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February 10, 1998 - Image 5

Resource type:
The Michigan Daily, 1998-02-10

Disclaimer: Computer generated plain text may have errors. Read more about this.

UmfAe t jIimithI

Tomorrow in Daily Arts:
It's time for Os-car! Os-car, Os-car! The nominations for the
70th Annual Academy Awards were announced this morning,
and Daily Arts will have the inside scoop on the hits and
misses of the Academy's choices tomorrow.
February 10, 1998


77 % % X, -. I "- ffim

Best' unite to honor Hopwood

Hopwood Awards," is on display at the Special
Collections Library (on the 7th floor of Harlan
Hatcher Graduate Library) through June 27.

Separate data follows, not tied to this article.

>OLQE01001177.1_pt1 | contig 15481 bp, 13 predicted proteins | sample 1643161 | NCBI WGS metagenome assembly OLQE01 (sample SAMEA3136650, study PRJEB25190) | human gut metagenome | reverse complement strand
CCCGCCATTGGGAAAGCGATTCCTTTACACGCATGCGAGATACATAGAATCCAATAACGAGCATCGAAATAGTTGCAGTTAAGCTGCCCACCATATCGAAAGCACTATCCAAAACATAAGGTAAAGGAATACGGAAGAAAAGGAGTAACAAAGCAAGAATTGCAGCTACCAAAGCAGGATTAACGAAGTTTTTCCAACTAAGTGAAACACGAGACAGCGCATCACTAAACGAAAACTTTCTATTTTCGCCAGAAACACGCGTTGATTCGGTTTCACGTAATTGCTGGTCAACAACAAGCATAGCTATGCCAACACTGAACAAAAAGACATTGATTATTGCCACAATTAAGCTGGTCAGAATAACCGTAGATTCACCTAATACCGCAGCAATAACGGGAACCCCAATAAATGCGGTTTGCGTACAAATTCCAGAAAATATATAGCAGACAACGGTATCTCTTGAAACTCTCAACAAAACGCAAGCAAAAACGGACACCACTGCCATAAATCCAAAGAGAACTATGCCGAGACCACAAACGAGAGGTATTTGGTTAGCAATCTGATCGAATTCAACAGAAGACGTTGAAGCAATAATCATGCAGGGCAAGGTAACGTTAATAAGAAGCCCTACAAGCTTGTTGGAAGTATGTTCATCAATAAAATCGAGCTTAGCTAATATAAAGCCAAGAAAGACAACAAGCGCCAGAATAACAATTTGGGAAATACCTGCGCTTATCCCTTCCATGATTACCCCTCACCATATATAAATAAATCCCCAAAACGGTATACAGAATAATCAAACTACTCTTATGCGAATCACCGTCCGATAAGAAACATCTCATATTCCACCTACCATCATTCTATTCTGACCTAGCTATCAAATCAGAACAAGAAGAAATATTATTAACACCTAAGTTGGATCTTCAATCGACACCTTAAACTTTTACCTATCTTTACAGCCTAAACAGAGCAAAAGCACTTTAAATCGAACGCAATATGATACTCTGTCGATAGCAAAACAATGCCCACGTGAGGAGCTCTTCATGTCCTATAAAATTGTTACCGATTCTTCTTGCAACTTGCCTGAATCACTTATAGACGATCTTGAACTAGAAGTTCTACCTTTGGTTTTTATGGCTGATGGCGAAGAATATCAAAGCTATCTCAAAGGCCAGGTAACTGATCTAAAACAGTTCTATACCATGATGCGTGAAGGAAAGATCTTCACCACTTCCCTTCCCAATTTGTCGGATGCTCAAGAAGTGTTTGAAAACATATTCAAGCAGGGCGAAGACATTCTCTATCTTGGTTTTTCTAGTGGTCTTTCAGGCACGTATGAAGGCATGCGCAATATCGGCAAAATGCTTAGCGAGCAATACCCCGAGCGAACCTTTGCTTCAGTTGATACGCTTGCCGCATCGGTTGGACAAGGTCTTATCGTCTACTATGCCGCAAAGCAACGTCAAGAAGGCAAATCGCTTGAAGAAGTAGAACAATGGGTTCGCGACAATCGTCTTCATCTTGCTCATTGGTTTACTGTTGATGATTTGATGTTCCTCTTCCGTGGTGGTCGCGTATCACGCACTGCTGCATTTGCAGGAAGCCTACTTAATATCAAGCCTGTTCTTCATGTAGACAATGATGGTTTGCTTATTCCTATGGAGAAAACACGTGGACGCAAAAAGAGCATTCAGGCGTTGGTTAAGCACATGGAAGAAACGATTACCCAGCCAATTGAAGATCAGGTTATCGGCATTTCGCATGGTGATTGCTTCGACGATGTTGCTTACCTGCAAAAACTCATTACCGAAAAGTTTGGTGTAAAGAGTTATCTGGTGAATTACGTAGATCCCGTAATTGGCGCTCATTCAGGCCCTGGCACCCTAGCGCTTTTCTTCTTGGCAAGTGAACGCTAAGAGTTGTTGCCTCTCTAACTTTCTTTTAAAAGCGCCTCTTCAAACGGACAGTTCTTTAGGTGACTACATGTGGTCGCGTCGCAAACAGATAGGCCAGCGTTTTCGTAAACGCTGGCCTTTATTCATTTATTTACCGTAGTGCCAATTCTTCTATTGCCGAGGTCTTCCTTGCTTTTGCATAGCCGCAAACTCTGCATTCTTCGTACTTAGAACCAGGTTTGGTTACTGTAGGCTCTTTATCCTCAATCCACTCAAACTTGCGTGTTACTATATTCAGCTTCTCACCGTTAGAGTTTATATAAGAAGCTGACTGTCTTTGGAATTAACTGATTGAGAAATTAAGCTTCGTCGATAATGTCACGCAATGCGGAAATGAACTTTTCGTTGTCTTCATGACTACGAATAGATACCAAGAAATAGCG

His biography, "Avery Hopwood: His Life
and Plays," by Jack F Sharrar, is being re-
released with a new foreword by Hopwood
Awards Committee Director Nicholas
Delbanco. A panel discussion on "Avery
Hopwood and the Theatre of the Twenties," is
being held on Friday at 2 p.m. in the Rackham
"The Best People," in essence, is a timeless
period piece, with serious themes taking a
comedic spin. It is also a much-neglected piece
of theater history that is rarely performed. But
though the play may be obscure, the quality is
It "entertains like a good glass of cham-
pagne, bubbly good," Kerr said. "It's a rare
opportunity for a community to see a play like
this, an entertaining evening with a different
spin on it. It isn't heavy or mysterious, just a lot
of fun:"
"The Best People "begins tomorrow and runs
through Sunday. Performances begin at 8 p.m,
and at 2 p.m. on Sunday. Tickets cost $7 with
Student ID at the Michigan League Ticket